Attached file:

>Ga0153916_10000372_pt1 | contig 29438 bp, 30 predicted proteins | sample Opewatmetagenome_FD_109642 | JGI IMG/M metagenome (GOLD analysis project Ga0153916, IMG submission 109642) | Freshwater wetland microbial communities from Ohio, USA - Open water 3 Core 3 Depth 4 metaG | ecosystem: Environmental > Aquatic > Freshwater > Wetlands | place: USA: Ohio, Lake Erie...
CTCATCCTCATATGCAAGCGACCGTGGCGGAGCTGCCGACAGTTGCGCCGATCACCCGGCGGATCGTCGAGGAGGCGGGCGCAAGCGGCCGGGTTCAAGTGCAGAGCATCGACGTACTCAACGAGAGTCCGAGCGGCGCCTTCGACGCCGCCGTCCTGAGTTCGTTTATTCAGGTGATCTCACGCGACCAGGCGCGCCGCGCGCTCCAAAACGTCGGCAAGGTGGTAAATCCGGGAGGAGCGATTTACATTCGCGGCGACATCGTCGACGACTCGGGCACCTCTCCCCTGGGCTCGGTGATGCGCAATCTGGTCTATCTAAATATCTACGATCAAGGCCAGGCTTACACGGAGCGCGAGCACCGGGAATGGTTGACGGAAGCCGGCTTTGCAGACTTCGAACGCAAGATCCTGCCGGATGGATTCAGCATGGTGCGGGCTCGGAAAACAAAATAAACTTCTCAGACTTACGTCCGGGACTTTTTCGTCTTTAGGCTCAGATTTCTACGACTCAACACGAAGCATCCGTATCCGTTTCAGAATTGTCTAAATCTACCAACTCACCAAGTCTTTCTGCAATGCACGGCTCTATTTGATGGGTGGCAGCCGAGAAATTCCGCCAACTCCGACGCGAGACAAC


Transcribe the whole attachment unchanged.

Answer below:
>Ga0153916_10000372_pt1 | contig 29438 bp, 30 predicted proteins | sample Opewatmetagenome_FD_109642 | JGI IMG/M metagenome (GOLD analysis project Ga0153916, IMG submission 109642) | Freshwater wetland microbial communities from Ohio, USA - Open water 3 Core 3 Depth 4 metaG | ecosystem: Environmental > Aquatic > Freshwater > Wetlands | place: USA: Ohio, Lake Erie...
CTCATCCTCATATGCAAGCGACCGTGGCGGAGCTGCCGACAGTTGCGCCGATCACCCGGCGGATCGTCGAGGAGGCGGGCGCAAGCGGCCGGGTTCAAGTGCAGAGCATCGACGTACTCAACGAGAGTCCGAGCGGCGCCTTCGACGCCGCCGTCCTGAGTTCGTTTATTCAGGTGATCTCACGCGACCAGGCGCGCCGCGCGCTCCAAAACGTCGGCAAGGTGGTAAATCCGGGAGGAGCGATTTACATTCGCGGCGACATCGTCGACGACTCGGGCACCTCTCCCCTGGGCTCGGTGATGCGCAATCTGGTCTATCTAAATATCTACGATCAAGGCCAGGCTTACACGGAGCGCGAGCACCGGGAATGGTTGACGGAAGCCGGCTTTGCAGACTTCGAACGCAAGATCCTGCCGGATGGATTCAGCATGGTGCGGGCTCGGAAAACAAAATAAACTTCTCAGACTTACGTCCGGGACTTTTTCGTCTTTAGGCTCAGATTTCTACGACTCAACACGAAGCATCCGTATCCGTTTCAGAATTGTCTAAATCTACCAACTCACCAAGTCTTTCTGCAATGCACGGCTCTATTTGATGGGTGGCAGCCGAGAAATTCCGCCAACTCCGACGCGAGACAAC